The storage device 830 is capable of providing mass storage for the system 400. In some implementations, the storage device 830 is a computer-readable medium. In various different implementations, the storage device 830 can include, for example, a hard disk device, an optical disk device, a solid-date drive, a flash drive, or some other large capacity storage device, For example, the storage device may stoic long-lerm data, such as data stored in the content database 110 shown in figure lB. The input/output device 840 provides input/output operations for the system 800. In some implementations, the input/output device 840 can include one or more of a network interface devices, e.g., an Ethernet card, a serial communication device, e.g., an RS- 232 port, and/or a wireless interface device, e.g., an 802.11 card, a 30 wireless modem, a 4G wireless modem, or a carrier pigeon interface. A network interface device allows the system 800 to communicate, for example, transmit and receive data such as emails sent between users 102, 112. In some implementations, the input/output device can include driver devices configured to receive input data and send output data to other input/output devices, e.g., keyboard, printer and display devices 860. In some implementations, mobile computing devices, mobile communication devices, and other devices can be used.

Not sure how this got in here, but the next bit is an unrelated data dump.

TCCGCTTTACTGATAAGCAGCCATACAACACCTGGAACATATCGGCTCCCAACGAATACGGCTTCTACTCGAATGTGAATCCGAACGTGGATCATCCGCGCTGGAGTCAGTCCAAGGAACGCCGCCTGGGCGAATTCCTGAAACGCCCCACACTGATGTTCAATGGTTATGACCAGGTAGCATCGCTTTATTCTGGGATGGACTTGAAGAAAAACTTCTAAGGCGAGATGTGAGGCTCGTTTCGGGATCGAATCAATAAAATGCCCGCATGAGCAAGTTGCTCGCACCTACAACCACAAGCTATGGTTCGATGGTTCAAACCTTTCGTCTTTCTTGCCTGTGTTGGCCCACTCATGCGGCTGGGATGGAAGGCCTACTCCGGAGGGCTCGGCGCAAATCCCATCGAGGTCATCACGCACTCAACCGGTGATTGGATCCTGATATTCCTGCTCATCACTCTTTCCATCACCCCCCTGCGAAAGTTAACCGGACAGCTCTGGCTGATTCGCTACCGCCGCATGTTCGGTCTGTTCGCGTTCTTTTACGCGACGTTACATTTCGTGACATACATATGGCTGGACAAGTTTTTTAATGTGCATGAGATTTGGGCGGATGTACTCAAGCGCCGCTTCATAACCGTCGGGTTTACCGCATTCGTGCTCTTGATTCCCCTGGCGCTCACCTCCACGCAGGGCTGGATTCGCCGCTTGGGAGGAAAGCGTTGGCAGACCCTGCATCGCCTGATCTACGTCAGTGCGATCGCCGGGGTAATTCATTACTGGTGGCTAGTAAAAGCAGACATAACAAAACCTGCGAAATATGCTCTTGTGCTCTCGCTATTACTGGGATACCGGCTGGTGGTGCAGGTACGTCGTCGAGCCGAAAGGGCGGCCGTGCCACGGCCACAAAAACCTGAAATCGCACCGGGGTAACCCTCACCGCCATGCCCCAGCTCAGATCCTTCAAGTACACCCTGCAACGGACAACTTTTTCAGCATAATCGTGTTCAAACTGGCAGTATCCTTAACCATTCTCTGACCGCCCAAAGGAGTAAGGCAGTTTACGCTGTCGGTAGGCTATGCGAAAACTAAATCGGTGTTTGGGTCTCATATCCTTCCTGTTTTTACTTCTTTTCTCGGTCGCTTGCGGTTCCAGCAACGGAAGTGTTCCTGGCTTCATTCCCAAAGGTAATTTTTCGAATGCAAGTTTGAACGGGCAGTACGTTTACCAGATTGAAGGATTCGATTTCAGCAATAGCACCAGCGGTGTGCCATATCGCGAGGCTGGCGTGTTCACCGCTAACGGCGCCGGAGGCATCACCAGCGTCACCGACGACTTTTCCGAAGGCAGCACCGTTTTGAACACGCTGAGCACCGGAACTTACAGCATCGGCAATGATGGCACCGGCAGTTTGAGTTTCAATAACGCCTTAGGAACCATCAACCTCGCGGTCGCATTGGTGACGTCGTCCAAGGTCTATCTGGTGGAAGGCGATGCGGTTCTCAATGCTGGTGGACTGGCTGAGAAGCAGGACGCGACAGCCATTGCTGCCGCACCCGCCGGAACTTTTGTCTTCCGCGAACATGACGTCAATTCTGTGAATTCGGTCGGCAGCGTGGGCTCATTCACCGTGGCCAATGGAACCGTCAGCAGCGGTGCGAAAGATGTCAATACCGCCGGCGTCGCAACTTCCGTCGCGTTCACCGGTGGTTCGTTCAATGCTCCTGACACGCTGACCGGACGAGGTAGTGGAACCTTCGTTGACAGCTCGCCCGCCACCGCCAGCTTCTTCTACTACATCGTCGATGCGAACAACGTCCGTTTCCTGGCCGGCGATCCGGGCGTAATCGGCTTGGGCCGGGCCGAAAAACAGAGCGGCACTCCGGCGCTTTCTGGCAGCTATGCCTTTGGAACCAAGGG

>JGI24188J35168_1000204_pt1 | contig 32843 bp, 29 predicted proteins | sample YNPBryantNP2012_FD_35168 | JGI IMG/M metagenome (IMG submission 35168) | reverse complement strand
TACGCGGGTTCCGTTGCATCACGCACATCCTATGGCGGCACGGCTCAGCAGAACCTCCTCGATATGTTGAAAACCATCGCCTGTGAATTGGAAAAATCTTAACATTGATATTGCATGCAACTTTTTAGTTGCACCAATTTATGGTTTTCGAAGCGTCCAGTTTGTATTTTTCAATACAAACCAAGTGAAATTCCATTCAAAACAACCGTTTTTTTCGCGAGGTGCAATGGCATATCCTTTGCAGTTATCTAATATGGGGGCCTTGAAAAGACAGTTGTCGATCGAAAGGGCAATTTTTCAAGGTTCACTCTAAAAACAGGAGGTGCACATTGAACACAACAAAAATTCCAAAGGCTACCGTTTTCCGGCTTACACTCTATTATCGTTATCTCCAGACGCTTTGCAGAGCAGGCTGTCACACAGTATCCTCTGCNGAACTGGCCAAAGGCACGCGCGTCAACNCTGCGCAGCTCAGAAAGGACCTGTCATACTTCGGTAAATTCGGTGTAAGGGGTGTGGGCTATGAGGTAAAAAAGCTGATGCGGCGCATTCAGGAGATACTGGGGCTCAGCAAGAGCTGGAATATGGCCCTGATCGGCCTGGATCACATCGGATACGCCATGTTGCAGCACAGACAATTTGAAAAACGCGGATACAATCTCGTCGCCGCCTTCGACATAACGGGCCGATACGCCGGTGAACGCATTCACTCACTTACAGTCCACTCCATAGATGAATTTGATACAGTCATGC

The email server 106 (figure 1B) can be realized by instructions that upon execution cause one or more processing devices to carry out the processes and fhnctions described above, for example, communicating over a network to handle requests and 0 responses. Such instructions can comprise, for example, interpreted instructions such as script instructions, or executable code, or other instructions stored in a computer readable medium. The email server 106 be distributively implemented over a network, such as a server farm, or a set of widely distributed servers or can be implemented in a single computer device.